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Vecchio Palazzo comunale, Fossato di Vico

Old Town Hall and tower - Fossato di Vico

In the Middle Ages the old Town Hall and the tower were respectively the gatehouse of the castle (which allows defense of the walls and of the town, as desired by the statutes) and its adjoining house, integrated with lodging for guards. To increase the defensive armament, every outgoing Vicar, after six months in office, left the City with a crossbow and a rotella worth two gold florins.
A crest on the turret acknowledges a sign of Perugia's domain and protection.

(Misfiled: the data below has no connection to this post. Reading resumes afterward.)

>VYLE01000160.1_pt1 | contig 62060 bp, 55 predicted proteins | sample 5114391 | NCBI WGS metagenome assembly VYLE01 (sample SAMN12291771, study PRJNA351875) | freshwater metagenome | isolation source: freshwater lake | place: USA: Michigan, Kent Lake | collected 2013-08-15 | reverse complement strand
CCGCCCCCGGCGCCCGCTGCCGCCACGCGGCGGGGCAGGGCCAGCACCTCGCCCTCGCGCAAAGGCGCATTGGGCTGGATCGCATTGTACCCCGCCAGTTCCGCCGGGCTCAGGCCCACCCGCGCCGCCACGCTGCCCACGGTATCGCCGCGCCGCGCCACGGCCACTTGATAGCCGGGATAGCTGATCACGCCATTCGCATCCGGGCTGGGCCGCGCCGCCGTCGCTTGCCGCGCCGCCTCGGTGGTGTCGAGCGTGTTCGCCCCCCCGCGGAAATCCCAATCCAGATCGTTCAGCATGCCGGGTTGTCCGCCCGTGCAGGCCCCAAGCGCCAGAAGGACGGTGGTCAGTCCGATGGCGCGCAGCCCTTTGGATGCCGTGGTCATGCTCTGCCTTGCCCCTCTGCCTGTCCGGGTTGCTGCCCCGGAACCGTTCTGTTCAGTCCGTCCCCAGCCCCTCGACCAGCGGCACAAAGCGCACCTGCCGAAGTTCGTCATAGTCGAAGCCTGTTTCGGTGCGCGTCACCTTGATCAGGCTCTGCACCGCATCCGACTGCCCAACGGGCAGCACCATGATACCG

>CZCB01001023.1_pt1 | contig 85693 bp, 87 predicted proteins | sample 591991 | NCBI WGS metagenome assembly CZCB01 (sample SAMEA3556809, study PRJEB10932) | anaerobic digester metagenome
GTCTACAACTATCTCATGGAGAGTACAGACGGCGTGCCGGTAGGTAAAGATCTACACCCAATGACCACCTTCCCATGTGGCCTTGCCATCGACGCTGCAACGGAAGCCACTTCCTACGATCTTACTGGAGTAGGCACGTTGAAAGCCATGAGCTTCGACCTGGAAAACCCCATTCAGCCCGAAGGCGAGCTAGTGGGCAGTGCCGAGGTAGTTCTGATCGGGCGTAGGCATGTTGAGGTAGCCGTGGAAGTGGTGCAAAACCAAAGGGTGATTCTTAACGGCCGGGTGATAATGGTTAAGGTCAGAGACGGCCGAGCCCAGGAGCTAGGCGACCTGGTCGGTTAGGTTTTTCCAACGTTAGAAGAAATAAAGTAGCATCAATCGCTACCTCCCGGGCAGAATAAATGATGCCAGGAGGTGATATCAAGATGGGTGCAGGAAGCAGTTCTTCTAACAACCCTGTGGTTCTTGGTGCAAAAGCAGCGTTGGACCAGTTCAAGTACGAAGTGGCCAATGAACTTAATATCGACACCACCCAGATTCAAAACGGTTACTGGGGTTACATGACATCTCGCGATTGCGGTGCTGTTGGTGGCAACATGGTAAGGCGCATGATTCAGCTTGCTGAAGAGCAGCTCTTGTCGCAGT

Of all the similar fine turrets along the walls is one (already present in the acts of the mid-thirteenth century) handed down in number 14 from the oldest preserved town map, from 1734.

The brick battlements appear after the fourteenth century, while the last sturdy door is dated 1536, of which one door is preserved, the Gothic entrance arch, under which you can still see the hinges; this gate, of which the key is preserved, like the other gates of Fossato, was guarded day and night (wax, armor, straw and wood were provided by the town tax payers, who also were required to provide bread, wine and such) still in the sixteenth century until (and shortly after) the submission to the Papal States in 1540. These years were severely scarred by aggressions, betrayal, plagues and hardships of all kinds. As on other occasions in the past, Fossato reacted with its legendary capacity for survival and defense.

Source: Comune di Fossato di Vico
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